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Gender pronouns that are neither male nor female are quietly catching on

In this Wednesday, Feb. 12, 2014, Facebook software engineer Brielle Harrison demonstrates Facebook's expanded options for gender identification at her company's Menlo Park, Calif., headquarters. Facebook is adding a customizable option with about 50 different terms people can use to identify their gender as well as three preferred pronoun choices: him, her or them. Harrison, who helped engineer the project, plans to switch her identifier to "Trans Woman."
AP Photo/Noah Berger
Users can choose from 50 custom gender identifiers on Facebook.
By Aamna Mohdin
Published Last updated This article is more than 2 years old.

In Britain, 20-year-old Maria Munir made headlines when they came out as non-binary, a gender identity that is neither male nor female, to US president Barack Obama in front of a packed hall in April. It was the first time Munir had publicly identified as non-binary. By doing so, they hoped to raise issues that affect transgender and gender-nonconforming communities.

While British law only recognizes male and female genders, the government took an incremental step to be more inclusive on Nov.9 by instructing prisons to recognize fluid and non-binary genders. Earlier this month, Metro Bank, a British retail bank announced it would allow customers to choose a title that is neither male nor female, offering the non-binary “Mx” prefix on its forms.

In the US, an Oregon circuit court went much further, ruling in June that Portland resident Jamie Shupe could change their legal gender to non-binary. Shupe is widely believed to be the first legally non-binary person in the US. The ruling comes as a number of institutions invite people to claim their preferred pronoun.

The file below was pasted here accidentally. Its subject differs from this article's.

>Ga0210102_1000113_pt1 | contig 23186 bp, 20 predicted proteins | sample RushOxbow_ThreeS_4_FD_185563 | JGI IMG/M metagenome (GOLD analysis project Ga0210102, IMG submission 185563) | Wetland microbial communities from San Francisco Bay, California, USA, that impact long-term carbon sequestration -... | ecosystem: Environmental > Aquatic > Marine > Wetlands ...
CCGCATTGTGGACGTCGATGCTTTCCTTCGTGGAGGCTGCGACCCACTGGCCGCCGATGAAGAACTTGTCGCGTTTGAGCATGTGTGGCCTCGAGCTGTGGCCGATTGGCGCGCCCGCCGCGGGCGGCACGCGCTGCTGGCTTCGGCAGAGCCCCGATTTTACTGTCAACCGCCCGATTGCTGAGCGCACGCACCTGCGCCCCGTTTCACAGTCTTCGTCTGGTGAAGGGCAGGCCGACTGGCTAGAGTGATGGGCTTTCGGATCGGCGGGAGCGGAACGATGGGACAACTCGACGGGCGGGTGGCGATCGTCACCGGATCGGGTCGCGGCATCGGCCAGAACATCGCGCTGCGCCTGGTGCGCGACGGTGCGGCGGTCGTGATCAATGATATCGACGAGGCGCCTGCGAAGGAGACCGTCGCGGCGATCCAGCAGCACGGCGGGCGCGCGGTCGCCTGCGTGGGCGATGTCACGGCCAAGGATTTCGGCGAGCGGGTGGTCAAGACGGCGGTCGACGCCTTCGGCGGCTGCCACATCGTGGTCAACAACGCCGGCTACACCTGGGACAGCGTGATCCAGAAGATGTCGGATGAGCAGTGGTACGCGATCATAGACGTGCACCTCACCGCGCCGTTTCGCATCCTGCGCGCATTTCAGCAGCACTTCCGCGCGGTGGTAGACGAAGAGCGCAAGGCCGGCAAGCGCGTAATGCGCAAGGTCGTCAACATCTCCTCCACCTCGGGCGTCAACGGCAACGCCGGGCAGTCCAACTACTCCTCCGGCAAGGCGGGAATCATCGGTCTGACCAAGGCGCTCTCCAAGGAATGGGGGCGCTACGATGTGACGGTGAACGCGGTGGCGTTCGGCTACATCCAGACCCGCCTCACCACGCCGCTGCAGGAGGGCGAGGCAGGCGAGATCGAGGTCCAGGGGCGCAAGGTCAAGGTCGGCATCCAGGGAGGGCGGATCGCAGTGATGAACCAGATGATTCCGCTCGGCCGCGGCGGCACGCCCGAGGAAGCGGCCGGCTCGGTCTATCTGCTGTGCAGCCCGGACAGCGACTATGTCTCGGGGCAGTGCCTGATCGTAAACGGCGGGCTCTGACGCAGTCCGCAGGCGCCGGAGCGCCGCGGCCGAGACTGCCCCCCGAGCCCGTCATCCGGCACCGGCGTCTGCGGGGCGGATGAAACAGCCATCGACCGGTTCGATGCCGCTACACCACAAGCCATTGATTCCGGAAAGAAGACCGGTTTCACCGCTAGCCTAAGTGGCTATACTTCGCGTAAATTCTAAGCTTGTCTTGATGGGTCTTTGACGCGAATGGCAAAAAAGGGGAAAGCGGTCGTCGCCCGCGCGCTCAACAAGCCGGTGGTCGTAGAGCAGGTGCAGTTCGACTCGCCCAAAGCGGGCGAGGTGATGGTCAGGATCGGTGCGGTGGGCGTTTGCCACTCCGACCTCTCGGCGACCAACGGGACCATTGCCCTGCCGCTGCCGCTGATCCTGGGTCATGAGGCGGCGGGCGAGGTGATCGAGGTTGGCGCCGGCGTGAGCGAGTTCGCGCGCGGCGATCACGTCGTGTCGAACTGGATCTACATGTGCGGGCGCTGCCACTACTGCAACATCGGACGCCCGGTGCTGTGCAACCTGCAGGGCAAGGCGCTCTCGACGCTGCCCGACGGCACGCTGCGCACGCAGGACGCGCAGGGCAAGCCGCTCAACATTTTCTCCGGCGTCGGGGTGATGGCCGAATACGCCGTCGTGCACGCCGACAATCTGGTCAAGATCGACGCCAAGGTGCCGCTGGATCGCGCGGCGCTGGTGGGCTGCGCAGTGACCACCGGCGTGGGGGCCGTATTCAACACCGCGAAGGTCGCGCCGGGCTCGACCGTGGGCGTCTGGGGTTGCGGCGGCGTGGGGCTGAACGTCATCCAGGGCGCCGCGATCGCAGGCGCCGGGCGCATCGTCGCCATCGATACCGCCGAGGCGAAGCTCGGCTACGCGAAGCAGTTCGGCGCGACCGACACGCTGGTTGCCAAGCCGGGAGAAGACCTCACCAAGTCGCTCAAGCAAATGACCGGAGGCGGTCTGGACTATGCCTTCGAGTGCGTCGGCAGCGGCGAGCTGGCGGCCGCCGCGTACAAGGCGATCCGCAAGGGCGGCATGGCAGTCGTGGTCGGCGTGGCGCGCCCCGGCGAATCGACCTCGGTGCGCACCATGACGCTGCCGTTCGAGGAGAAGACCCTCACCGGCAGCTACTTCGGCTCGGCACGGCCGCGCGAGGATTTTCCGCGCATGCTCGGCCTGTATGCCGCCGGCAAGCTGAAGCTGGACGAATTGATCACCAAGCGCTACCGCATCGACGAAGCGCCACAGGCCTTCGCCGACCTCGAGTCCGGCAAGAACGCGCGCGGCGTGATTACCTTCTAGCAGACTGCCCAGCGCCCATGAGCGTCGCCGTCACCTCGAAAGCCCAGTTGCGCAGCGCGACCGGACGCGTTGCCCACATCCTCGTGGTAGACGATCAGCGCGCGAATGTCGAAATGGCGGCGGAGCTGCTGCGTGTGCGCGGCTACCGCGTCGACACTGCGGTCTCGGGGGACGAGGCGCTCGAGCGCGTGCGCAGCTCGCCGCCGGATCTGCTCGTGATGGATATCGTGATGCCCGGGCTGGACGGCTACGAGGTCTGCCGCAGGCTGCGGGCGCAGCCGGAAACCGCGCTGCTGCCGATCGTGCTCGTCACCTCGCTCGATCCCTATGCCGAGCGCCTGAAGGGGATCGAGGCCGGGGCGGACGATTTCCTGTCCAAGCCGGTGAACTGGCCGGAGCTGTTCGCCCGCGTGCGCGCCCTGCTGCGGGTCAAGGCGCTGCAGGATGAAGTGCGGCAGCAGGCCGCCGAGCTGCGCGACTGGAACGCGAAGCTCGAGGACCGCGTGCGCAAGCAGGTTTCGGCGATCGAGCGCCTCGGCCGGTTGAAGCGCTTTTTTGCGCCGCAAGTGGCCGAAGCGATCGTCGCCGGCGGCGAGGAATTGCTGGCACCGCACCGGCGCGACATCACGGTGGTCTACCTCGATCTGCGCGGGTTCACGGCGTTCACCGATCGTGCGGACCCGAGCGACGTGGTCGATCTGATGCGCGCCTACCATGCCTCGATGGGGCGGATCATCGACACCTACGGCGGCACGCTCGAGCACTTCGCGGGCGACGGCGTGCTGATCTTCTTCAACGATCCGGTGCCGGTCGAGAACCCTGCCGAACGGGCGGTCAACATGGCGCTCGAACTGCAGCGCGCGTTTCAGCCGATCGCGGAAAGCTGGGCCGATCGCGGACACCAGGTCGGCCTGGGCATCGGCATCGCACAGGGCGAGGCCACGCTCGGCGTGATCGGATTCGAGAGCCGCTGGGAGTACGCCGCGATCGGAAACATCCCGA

The English language is quietly becoming more inclusive; no longer are people restricted to “he” or “she” pronouns. The 127-year-old American Dialect Society, an authoritative voice on American English, named the singular “they,” as 2015’s word of the year (it was also Quartz unofficial nomination for word of the year). “While editors have increasingly moved to accepting singular they when used in a generic fashion, voters in the Word of the Year proceedings singled out its newer usage as an identifier for someone who may identify as ‘non-binary’ in gender terms,” the society noted in a statement.

Last year, the University of Vermont gave students the option to not only select their own pronouns (paywall), but also choose a new first name, regardless of whether its been legally changed. Harvard followed suit a few months later, allowing students to choose from a range of pronouns—“He, She, Ze, E, They”—during the registration process.

Tech companies have also jumped on board. In 2014, Facebook offered users more than 50 custom gender identifiers. An update on dating app Tinder this week gave users a new, open-ended gender field on people’s profiles.

The movement to recognize a diverse range of genders is also expanding beyond the English-speaking world. Sweden added a gender-neutral pronoun, hen, in the new edition of the country’s official dictionary in 2015; joining its binary counterparts han (he) and hon (she). On Nov.7, the Canadian government introduced a border document that gave foreign visitors the choice to identify as male, female or other.

But not everyone has been welcoming of this change. A Canadian professor sparked controversy earlier this month when he refused to use gender-neutral pronouns, and slammed a campus culture where “social justice warrior, left-wing radical political activists” limit free speech.

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